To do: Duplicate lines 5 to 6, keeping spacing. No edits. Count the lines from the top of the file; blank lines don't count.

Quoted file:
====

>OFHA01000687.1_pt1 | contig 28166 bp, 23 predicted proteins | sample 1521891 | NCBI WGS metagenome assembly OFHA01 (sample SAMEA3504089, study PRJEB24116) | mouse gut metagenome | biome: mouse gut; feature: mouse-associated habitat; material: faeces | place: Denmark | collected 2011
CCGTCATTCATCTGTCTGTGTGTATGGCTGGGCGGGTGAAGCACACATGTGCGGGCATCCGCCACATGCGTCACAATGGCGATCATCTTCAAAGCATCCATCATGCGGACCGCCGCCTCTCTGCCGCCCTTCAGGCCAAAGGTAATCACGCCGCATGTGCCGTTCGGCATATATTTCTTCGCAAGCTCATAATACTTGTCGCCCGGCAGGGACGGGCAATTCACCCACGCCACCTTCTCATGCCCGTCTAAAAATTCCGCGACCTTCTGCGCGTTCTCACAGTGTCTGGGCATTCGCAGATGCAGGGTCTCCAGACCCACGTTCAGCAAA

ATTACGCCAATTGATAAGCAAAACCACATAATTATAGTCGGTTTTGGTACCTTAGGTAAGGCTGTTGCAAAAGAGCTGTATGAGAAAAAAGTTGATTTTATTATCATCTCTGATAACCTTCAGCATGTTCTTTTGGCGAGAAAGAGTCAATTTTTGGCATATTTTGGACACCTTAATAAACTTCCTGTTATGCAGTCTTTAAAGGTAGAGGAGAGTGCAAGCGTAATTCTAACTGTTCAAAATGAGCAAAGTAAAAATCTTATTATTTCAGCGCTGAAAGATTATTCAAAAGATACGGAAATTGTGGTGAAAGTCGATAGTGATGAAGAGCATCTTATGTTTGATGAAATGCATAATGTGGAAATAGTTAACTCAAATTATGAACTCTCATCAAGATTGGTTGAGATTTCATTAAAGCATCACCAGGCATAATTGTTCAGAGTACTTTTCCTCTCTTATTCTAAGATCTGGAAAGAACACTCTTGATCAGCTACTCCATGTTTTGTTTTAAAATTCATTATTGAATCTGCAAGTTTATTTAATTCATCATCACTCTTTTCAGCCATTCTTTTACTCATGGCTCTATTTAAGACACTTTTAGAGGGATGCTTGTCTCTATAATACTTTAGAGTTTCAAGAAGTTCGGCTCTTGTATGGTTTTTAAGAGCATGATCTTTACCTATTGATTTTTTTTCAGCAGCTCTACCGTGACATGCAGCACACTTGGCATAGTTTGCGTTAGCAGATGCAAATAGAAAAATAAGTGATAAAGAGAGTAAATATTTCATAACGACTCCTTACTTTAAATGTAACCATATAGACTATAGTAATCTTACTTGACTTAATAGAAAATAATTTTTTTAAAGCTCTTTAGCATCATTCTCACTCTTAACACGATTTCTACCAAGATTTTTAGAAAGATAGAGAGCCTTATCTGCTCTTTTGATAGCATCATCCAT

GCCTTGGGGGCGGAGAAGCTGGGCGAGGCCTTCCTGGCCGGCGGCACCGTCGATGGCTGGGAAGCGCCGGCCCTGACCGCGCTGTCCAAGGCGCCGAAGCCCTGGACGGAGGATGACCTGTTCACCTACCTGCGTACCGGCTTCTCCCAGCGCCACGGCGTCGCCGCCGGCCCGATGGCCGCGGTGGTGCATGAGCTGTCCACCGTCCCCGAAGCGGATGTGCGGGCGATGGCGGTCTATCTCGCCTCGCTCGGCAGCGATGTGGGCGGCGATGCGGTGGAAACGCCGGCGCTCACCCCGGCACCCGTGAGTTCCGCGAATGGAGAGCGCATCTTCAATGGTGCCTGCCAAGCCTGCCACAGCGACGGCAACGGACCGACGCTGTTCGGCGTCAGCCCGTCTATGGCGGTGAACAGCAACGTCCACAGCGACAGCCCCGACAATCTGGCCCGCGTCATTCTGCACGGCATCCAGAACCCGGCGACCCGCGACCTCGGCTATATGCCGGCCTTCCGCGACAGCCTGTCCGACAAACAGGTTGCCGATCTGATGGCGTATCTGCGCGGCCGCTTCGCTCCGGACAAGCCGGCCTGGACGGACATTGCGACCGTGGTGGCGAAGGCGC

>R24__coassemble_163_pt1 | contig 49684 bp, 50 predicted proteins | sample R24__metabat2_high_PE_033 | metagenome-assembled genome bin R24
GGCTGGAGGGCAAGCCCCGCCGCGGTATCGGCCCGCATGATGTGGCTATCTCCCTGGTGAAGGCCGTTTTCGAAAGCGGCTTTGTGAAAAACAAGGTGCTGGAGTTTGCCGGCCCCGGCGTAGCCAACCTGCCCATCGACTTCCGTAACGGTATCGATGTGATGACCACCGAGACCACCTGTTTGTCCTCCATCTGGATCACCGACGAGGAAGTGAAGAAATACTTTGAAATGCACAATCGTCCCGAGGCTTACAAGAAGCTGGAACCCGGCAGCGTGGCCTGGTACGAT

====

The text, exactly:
>R24__coassemble_163_pt1 | contig 49684 bp, 50 predicted proteins | sample R24__metabat2_high_PE_033 | metagenome-assembled genome bin R24
GGCTGGAGGGCAAGCCCCGCCGCGGTATCGGCCCGCATGATGTGGCTATCTCCCTGGTGAAGGCCGTTTTCGAAAGCGGCTTTGTGAAAAACAAGGTGCTGGAGTTTGCCGGCCCCGGCGTAGCCAACCTGCCCATCGACTTCCGTAACGGTATCGATGTGATGACCACCGAGACCACCTGTTTGTCCTCCATCTGGATCACCGACGAGGAAGTGAAGAAATACTTTGAAATGCACAATCGTCCCGAGGCTTACAAGAAGCTGGAACCCGGCAGCGTGGCCTGGTACGAT